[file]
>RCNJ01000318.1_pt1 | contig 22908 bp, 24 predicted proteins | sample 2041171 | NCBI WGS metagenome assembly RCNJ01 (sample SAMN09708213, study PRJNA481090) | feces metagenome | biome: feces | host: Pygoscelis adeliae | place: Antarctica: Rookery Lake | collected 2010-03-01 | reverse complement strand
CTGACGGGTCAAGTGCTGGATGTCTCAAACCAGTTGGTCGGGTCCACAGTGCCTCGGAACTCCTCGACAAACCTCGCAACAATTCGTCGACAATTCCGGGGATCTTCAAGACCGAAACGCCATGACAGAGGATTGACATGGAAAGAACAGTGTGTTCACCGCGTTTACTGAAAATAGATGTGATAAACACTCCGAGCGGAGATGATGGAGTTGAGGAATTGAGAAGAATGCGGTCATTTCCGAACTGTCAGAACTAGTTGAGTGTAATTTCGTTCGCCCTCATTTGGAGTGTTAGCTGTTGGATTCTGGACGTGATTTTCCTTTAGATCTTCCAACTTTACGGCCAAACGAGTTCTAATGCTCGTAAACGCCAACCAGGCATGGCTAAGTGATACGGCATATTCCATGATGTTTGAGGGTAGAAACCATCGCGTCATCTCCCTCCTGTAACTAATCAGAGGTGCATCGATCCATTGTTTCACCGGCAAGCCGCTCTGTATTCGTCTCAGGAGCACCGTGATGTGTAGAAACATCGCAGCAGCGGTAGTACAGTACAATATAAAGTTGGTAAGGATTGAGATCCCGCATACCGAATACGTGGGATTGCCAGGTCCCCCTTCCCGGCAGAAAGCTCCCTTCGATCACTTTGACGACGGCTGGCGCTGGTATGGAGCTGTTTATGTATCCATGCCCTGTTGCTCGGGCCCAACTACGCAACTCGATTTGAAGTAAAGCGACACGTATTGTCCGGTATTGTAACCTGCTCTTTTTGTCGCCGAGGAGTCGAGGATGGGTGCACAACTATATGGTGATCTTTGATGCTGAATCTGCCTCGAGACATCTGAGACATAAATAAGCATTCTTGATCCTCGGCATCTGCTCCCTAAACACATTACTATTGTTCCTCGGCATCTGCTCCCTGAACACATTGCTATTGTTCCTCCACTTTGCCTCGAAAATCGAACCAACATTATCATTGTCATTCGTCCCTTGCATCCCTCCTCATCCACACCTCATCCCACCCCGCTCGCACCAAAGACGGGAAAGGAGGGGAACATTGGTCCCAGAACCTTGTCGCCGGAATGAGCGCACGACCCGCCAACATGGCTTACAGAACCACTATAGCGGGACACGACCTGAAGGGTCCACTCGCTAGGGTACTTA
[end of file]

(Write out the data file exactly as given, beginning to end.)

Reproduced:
>RCNJ01000318.1_pt1 | contig 22908 bp, 24 predicted proteins | sample 2041171 | NCBI WGS metagenome assembly RCNJ01 (sample SAMN09708213, study PRJNA481090) | feces metagenome | biome: feces | host: Pygoscelis adeliae | place: Antarctica: Rookery Lake | collected 2010-03-01 | reverse complement strand
CTGACGGGTCAAGTGCTGGATGTCTCAAACCAGTTGGTCGGGTCCACAGTGCCTCGGAACTCCTCGACAAACCTCGCAACAATTCGTCGACAATTCCGGGGATCTTCAAGACCGAAACGCCATGACAGAGGATTGACATGGAAAGAACAGTGTGTTCACCGCGTTTACTGAAAATAGATGTGATAAACACTCCGAGCGGAGATGATGGAGTTGAGGAATTGAGAAGAATGCGGTCATTTCCGAACTGTCAGAACTAGTTGAGTGTAATTTCGTTCGCCCTCATTTGGAGTGTTAGCTGTTGGATTCTGGACGTGATTTTCCTTTAGATCTTCCAACTTTACGGCCAAACGAGTTCTAATGCTCGTAAACGCCAACCAGGCATGGCTAAGTGATACGGCATATTCCATGATGTTTGAGGGTAGAAACCATCGCGTCATCTCCCTCCTGTAACTAATCAGAGGTGCATCGATCCATTGTTTCACCGGCAAGCCGCTCTGTATTCGTCTCAGGAGCACCGTGATGTGTAGAAACATCGCAGCAGCGGTAGTACAGTACAATATAAAGTTGGTAAGGATTGAGATCCCGCATACCGAATACGTGGGATTGCCAGGTCCCCCTTCCCGGCAGAAAGCTCCCTTCGATCACTTTGACGACGGCTGGCGCTGGTATGGAGCTGTTTATGTATCCATGCCCTGTTGCTCGGGCCCAACTACGCAACTCGATTTGAAGTAAAGCGACACGTATTGTCCGGTATTGTAACCTGCTCTTTTTGTCGCCGAGGAGTCGAGGATGGGTGCACAACTATATGGTGATCTTTGATGCTGAATCTGCCTCGAGACATCTGAGACATAAATAAGCATTCTTGATCCTCGGCATCTGCTCCCTAAACACATTACTATTGTTCCTCGGCATCTGCTCCCTGAACACATTGCTATTGTTCCTCCACTTTGCCTCGAAAATCGAACCAACATTATCATTGTCATTCGTCCCTTGCATCCCTCCTCATCCACACCTCATCCCACCCCGCTCGCACCAAAGACGGGAAAGGAGGGGAACATTGGTCCCAGAACCTTGTCGCCGGAATGAGCGCACGACCCGCCAACATGGCTTACAGAACCACTATAGCGGGACACGACCTGAAGGGTCCACTCGCTAGGGTACTTA